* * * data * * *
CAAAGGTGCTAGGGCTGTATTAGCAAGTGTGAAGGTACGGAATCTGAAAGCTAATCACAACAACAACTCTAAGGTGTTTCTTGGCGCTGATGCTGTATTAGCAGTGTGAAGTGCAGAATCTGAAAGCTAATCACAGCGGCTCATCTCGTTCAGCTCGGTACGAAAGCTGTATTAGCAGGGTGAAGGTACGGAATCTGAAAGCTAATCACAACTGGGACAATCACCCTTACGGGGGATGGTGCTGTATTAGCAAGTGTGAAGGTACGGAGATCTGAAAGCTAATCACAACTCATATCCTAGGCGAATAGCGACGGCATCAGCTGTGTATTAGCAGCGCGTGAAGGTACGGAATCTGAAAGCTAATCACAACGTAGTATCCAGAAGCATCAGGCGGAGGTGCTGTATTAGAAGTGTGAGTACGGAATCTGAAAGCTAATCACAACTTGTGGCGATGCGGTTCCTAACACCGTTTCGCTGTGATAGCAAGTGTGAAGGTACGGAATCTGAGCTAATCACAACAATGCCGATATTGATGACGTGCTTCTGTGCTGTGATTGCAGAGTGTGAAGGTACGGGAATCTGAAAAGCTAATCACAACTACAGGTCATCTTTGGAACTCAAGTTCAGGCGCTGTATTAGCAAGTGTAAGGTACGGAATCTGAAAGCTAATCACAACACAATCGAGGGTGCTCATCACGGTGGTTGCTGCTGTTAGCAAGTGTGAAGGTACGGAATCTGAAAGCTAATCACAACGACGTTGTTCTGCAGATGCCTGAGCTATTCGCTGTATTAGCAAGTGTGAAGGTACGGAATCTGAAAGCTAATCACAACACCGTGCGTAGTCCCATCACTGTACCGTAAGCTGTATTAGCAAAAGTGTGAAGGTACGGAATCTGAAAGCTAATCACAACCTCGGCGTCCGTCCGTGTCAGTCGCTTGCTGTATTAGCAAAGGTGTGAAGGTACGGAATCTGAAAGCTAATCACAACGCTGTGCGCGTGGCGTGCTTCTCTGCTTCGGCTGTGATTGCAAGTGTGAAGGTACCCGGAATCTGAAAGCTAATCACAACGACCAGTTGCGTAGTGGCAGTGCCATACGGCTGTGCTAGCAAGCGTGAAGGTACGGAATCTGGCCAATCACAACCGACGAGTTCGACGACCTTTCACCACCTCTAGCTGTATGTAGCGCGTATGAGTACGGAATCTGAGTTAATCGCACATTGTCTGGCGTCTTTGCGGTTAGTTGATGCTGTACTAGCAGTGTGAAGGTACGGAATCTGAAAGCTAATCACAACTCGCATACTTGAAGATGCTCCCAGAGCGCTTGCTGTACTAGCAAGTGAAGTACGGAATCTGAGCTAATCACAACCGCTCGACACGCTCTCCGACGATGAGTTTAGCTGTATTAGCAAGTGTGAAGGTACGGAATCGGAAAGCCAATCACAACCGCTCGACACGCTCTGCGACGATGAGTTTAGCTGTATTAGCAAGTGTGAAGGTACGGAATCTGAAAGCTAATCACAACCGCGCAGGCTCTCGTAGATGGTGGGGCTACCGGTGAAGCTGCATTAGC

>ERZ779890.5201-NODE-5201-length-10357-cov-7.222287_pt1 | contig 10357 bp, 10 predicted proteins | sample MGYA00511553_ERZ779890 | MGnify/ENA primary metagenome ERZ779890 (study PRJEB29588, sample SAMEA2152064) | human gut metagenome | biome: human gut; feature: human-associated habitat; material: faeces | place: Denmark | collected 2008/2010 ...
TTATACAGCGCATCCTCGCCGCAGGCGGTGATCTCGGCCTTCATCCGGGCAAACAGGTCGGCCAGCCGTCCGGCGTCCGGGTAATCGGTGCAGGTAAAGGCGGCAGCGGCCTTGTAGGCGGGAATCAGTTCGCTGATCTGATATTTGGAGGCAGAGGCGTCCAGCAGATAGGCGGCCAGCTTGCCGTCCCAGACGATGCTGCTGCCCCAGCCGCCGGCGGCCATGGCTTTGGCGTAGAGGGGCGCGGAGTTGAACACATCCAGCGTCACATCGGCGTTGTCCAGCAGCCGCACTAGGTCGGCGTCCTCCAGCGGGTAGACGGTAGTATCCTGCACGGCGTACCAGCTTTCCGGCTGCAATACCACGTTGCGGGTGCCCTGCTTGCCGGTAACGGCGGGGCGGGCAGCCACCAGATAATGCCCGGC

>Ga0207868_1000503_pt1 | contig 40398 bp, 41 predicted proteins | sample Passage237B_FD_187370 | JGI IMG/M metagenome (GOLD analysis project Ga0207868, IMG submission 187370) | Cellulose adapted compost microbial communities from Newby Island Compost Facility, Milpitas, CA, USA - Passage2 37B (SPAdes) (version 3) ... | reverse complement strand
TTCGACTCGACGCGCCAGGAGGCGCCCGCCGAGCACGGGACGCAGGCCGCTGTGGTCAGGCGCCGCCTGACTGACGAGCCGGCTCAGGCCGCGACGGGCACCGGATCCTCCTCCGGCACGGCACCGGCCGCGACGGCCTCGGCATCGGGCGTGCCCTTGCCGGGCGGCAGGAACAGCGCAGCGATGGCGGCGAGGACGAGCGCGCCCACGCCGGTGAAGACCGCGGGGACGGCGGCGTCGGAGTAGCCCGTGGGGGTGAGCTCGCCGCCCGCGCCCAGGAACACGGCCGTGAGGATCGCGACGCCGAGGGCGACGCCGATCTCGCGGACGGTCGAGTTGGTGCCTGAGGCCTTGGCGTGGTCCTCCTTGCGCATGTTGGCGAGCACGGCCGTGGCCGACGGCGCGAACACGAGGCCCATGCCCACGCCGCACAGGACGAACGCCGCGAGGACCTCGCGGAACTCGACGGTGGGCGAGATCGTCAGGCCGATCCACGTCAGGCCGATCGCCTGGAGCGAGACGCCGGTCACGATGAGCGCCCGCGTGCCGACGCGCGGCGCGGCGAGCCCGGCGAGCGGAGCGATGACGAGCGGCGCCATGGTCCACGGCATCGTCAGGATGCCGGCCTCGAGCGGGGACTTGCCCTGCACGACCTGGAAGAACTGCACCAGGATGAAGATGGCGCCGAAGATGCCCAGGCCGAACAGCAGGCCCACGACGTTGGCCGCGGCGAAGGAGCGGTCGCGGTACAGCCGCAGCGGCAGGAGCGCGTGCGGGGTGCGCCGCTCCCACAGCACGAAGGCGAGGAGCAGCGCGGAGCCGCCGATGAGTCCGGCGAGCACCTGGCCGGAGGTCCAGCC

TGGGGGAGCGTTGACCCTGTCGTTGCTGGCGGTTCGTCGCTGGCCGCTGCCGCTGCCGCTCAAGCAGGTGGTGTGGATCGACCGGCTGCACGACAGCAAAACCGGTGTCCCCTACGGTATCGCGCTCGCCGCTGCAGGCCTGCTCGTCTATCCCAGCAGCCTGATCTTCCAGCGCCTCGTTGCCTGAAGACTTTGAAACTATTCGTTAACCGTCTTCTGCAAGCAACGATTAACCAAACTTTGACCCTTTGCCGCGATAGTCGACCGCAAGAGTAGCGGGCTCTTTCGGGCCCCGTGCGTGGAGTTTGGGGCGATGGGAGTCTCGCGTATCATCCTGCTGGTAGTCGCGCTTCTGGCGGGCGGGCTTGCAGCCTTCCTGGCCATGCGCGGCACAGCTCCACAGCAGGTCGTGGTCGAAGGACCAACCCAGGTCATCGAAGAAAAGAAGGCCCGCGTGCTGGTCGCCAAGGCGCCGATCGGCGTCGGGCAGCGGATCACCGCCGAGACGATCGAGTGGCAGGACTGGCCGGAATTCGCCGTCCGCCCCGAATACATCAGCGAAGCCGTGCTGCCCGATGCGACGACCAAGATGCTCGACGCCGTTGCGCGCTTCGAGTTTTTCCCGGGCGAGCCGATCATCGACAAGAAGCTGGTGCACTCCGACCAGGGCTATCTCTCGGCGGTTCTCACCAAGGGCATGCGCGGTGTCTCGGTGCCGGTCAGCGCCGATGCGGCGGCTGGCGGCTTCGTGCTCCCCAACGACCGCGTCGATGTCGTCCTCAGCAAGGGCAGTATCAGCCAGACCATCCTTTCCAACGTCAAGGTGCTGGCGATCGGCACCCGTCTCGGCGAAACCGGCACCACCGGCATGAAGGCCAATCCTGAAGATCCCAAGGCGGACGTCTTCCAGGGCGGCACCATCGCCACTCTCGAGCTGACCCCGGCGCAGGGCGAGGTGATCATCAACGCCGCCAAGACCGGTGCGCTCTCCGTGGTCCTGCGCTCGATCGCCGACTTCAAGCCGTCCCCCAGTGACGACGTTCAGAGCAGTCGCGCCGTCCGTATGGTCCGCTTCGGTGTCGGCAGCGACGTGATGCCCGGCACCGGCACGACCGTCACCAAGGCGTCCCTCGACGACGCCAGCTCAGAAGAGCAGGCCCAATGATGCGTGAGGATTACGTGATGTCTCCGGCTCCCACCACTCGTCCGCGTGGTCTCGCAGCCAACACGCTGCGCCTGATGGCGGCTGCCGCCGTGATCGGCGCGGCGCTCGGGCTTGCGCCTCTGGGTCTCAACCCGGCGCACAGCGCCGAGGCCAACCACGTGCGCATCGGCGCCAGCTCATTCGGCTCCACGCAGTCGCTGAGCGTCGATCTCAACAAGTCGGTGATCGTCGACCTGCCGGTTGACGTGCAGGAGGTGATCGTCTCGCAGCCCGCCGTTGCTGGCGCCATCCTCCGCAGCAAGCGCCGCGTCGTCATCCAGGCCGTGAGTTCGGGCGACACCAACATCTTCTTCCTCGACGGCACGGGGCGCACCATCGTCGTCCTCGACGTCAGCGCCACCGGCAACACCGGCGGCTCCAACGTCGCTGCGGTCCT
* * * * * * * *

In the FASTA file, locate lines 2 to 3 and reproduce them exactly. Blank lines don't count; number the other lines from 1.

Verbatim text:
>ERZ779890.5201-NODE-5201-length-10357-cov-7.222287_pt1 | contig 10357 bp, 10 predicted proteins | sample MGYA00511553_ERZ779890 | MGnify/ENA primary metagenome ERZ779890 (study PRJEB29588, sample SAMEA2152064) | human gut metagenome | biome: human gut; feature: human-associated habitat; material: faeces | place: Denmark | collected 2008/2010 ...
TTATACAGCGCATCCTCGCCGCAGGCGGTGATCTCGGCCTTCATCCGGGCAAACAGGTCGGCCAGCCGTCCGGCGTCCGGGTAATCGGTGCAGGTAAAGGCGGCAGCGGCCTTGTAGGCGGGAATCAGTTCGCTGATCTGATATTTGGAGGCAGAGGCGTCCAGCAGATAGGCGGCCAGCTTGCCGTCCCAGACGATGCTGCTGCCCCAGCCGCCGGCGGCCATGGCTTTGGCGTAGAGGGGCGCGGAGTTGAACACATCCAGCGTCACATCGGCGTTGTCCAGCAGCCGCACTAGGTCGGCGTCCTCCAGCGGGTAGACGGTAGTATCCTGCACGGCGTACCAGCTTTCCGGCTGCAATACCACGTTGCGGGTGCCCTGCTTGCCGGTAACGGCGGGGCGGGCAGCCACCAGATAATGCCCGGC